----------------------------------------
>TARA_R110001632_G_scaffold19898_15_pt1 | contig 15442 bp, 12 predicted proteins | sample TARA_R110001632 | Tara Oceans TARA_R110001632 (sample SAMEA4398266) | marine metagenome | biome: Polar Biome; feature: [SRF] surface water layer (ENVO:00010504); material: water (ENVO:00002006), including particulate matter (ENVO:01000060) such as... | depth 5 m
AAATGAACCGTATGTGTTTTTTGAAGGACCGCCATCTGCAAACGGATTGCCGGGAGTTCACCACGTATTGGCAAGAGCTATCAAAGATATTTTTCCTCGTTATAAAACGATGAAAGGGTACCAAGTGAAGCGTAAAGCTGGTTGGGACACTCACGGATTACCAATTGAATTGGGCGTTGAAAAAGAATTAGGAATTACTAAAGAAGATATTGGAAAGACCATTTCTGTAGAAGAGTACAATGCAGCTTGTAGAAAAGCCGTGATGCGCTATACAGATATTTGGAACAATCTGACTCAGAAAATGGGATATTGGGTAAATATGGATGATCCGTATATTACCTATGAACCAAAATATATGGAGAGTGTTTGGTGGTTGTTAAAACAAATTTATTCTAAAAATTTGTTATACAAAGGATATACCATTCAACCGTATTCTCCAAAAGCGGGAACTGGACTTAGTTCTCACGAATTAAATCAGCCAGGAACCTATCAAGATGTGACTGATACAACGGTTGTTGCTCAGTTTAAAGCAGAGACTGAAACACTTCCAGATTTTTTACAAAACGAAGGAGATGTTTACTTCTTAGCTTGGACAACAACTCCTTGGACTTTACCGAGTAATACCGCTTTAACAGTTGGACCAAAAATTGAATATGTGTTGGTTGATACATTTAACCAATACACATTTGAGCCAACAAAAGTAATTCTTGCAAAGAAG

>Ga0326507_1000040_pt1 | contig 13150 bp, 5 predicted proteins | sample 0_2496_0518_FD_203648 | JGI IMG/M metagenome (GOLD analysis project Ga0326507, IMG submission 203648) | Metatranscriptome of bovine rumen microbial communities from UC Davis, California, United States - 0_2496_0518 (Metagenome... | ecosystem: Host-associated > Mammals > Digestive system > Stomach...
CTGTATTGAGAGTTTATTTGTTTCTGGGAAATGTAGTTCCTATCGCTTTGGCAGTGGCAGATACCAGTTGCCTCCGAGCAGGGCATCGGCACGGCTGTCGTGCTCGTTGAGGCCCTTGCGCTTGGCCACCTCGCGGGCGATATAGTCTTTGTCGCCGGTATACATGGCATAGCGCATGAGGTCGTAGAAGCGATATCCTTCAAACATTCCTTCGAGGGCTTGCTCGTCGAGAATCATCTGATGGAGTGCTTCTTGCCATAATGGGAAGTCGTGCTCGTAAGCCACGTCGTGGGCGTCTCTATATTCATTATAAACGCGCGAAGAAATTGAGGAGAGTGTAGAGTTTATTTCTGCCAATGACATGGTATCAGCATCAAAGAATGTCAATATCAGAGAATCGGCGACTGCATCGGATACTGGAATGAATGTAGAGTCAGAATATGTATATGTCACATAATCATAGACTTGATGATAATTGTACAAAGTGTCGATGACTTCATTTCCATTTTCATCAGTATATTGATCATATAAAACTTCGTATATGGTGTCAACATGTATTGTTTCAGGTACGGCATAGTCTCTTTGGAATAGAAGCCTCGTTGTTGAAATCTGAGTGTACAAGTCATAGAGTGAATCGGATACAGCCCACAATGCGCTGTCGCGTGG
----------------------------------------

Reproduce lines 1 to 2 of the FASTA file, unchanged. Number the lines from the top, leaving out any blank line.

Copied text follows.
>TARA_R110001632_G_scaffold19898_15_pt1 | contig 15442 bp, 12 predicted proteins | sample TARA_R110001632 | Tara Oceans TARA_R110001632 (sample SAMEA4398266) | marine metagenome | biome: Polar Biome; feature: [SRF] surface water layer (ENVO:00010504); material: water (ENVO:00002006), including particulate matter (ENVO:01000060) such as... | depth 5 m
AAATGAACCGTATGTGTTTTTTGAAGGACCGCCATCTGCAAACGGATTGCCGGGAGTTCACCACGTATTGGCAAGAGCTATCAAAGATATTTTTCCTCGTTATAAAACGATGAAAGGGTACCAAGTGAAGCGTAAAGCTGGTTGGGACACTCACGGATTACCAATTGAATTGGGCGTTGAAAAAGAATTAGGAATTACTAAAGAAGATATTGGAAAGACCATTTCTGTAGAAGAGTACAATGCAGCTTGTAGAAAAGCCGTGATGCGCTATACAGATATTTGGAACAATCTGACTCAGAAAATGGGATATTGGGTAAATATGGATGATCCGTATATTACCTATGAACCAAAATATATGGAGAGTGTTTGGTGGTTGTTAAAACAAATTTATTCTAAAAATTTGTTATACAAAGGATATACCATTCAACCGTATTCTCCAAAAGCGGGAACTGGACTTAGTTCTCACGAATTAAATCAGCCAGGAACCTATCAAGATGTGACTGATACAACGGTTGTTGCTCAGTTTAAAGCAGAGACTGAAACACTTCCAGATTTTTTACAAAACGAAGGAGATGTTTACTTCTTAGCTTGGACAACAACTCCTTGGACTTTACCGAGTAATACCGCTTTAACAGTTGGACCAAAAATTGAATATGTGTTGGTTGATACATTTAACCAATACACATTTGAGCCAACAAAAGTAATTCTTGCAAAGAAG